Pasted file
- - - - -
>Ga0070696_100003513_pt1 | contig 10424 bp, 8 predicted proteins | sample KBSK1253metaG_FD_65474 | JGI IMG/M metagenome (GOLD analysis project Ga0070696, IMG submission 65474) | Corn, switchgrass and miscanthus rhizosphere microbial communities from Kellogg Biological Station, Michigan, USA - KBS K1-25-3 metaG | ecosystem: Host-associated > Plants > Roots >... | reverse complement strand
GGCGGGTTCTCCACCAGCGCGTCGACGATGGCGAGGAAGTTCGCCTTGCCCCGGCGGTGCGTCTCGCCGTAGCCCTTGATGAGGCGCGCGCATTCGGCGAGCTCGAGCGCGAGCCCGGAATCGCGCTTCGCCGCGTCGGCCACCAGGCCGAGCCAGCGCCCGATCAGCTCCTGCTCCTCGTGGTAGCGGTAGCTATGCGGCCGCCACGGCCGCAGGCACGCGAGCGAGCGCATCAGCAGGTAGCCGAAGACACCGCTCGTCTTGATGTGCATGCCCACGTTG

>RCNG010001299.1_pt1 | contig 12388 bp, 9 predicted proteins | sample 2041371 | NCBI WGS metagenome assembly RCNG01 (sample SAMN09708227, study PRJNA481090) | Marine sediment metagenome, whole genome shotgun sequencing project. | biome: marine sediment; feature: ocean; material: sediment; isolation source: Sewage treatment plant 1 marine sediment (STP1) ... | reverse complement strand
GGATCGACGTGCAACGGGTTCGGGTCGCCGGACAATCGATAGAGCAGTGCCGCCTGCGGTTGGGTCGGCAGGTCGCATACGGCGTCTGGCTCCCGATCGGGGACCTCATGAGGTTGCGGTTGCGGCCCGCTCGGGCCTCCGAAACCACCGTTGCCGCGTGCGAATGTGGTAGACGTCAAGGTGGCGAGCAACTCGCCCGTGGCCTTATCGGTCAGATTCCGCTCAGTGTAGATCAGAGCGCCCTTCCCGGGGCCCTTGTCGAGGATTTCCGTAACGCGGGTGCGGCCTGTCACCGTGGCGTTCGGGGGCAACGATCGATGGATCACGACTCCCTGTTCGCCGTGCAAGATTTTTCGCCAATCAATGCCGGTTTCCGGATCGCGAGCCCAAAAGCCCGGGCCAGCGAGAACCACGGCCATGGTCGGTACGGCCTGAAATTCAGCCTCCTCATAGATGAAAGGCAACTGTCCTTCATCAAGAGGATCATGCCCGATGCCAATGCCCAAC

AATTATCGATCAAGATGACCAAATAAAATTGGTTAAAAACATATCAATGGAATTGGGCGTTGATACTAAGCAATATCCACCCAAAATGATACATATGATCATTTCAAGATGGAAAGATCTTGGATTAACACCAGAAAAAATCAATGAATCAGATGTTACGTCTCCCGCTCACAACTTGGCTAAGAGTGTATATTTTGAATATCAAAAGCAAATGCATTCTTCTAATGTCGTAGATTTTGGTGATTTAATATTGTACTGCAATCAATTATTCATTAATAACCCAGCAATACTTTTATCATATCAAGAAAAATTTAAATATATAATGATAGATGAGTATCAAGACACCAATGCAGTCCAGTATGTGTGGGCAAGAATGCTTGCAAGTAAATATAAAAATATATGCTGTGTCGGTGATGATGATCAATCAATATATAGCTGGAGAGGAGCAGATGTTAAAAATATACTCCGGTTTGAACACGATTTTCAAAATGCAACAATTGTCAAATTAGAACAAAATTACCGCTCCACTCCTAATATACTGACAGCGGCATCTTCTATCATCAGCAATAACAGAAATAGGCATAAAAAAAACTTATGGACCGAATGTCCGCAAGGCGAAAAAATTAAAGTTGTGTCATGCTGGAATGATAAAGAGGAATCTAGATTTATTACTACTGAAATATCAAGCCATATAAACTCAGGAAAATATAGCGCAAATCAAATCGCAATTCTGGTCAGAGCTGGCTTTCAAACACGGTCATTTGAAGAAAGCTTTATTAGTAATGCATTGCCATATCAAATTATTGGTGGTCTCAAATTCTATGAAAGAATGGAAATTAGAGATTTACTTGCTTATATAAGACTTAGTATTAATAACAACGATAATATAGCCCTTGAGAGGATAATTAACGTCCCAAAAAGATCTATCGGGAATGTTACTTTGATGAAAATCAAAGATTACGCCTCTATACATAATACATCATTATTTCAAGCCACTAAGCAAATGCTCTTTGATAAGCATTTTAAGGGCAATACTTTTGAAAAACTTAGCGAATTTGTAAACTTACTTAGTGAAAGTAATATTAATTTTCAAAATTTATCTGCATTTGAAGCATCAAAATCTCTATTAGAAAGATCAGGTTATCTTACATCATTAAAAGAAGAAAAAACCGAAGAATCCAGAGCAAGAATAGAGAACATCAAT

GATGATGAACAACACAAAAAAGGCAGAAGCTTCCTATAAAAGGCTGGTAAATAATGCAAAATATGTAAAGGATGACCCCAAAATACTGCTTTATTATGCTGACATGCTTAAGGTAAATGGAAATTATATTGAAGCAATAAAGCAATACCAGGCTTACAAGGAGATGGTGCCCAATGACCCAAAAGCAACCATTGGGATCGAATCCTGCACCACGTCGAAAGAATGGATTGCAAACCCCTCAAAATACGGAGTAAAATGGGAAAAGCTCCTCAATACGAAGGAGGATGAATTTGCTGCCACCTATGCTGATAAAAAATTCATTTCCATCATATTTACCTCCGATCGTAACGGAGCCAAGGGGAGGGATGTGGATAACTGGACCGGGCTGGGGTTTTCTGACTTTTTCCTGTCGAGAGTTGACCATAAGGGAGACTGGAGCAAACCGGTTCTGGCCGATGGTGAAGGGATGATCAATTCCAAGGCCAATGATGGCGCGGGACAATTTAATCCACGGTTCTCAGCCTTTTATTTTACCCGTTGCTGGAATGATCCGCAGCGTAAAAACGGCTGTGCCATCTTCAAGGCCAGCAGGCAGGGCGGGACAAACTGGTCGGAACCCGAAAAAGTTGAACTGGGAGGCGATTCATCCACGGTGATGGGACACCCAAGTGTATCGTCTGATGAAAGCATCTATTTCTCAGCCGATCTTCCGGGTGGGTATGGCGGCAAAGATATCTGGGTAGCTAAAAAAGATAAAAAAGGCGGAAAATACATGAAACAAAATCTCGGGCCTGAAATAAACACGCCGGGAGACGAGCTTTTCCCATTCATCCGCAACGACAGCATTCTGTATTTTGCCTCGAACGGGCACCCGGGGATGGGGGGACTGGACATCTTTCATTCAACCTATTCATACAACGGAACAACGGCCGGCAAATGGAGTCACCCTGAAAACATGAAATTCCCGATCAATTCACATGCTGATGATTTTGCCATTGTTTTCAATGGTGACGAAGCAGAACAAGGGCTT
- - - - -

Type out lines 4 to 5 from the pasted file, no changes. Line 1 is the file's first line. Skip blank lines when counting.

GGATCGACGTGCAACGGGTTCGGGTCGCCGGACAATCGATAGAGCAGTGCCGCCTGCGGTTGGGTCGGCAGGTCGCATACGGCGTCTGGCTCCCGATCGGGGACCTCATGAGGTTGCGGTTGCGGCCCGCTCGGGCCTCCGAAACCACCGTTGCCGCGTGCGAATGTGGTAGACGTCAAGGTGGCGAGCAACTCGCCCGTGGCCTTATCGGTCAGATTCCGCTCAGTGTAGATCAGAGCGCCCTTCCCGGGGCCCTTGTCGAGGATTTCCGTAACGCGGGTGCGGCCTGTCACCGTGGCGTTCGGGGGCAACGATCGATGGATCACGACTCCCTGTTCGCCGTGCAAGATTTTTCGCCAATCAATGCCGGTTTCCGGATCGCGAGCCCAAAAGCCCGGGCCAGCGAGAACCACGGCCATGGTCGGTACGGCCTGAAATTCAGCCTCCTCATAGATGAAAGGCAACTGTCCTTCATCAAGAGGATCATGCCCGATGCCAATGCCCAAC

AATTATCGATCAAGATGACCAAATAAAATTGGTTAAAAACATATCAATGGAATTGGGCGTTGATACTAAGCAATATCCACCCAAAATGATACATATGATCATTTCAAGATGGAAAGATCTTGGATTAACACCAGAAAAAATCAATGAATCAGATGTTACGTCTCCCGCTCACAACTTGGCTAAGAGTGTATATTTTGAATATCAAAAGCAAATGCATTCTTCTAATGTCGTAGATTTTGGTGATTTAATATTGTACTGCAATCAATTATTCATTAATAACCCAGCAATACTTTTATCATATCAAGAAAAATTTAAATATATAATGATAGATGAGTATCAAGACACCAATGCAGTCCAGTATGTGTGGGCAAGAATGCTTGCAAGTAAATATAAAAATATATGCTGTGTCGGTGATGATGATCAATCAATATATAGCTGGAGAGGAGCAGATGTTAAAAATATACTCCGGTTTGAACACGATTTTCAAAATGCAACAATTGTCAAATTAGAACAAAATTACCGCTCCACTCCTAATATACTGACAGCGGCATCTTCTATCATCAGCAATAACAGAAATAGGCATAAAAAAAACTTATGGACCGAATGTCCGCAAGGCGAAAAAATTAAAGTTGTGTCATGCTGGAATGATAAAGAGGAATCTAGATTTATTACTACTGAAATATCAAGCCATATAAACTCAGGAAAATATAGCGCAAATCAAATCGCAATTCTGGTCAGAGCTGGCTTTCAAACACGGTCATTTGAAGAAAGCTTTATTAGTAATGCATTGCCATATCAAATTATTGGTGGTCTCAAATTCTATGAAAGAATGGAAATTAGAGATTTACTTGCTTATATAAGACTTAGTATTAATAACAACGATAATATAGCCCTTGAGAGGATAATTAACGTCCCAAAAAGATCTATCGGGAATGTTACTTTGATGAAAATCAAAGATTACGCCTCTATACATAATACATCATTATTTCAAGCCACTAAGCAAATGCTCTTTGATAAGCATTTTAAGGGCAATACTTTTGAAAAACTTAGCGAATTTGTAAACTTACTTAGTGAAAGTAATATTAATTTTCAAAATTTATCTGCATTTGAAGCATCAAAATCTCTATTAGAAAGATCAGGTTATCTTACATCATTAAAAGAAGAAAAAACCGAAGAATCCAGAGCAAGAATAGAGAACATCAAT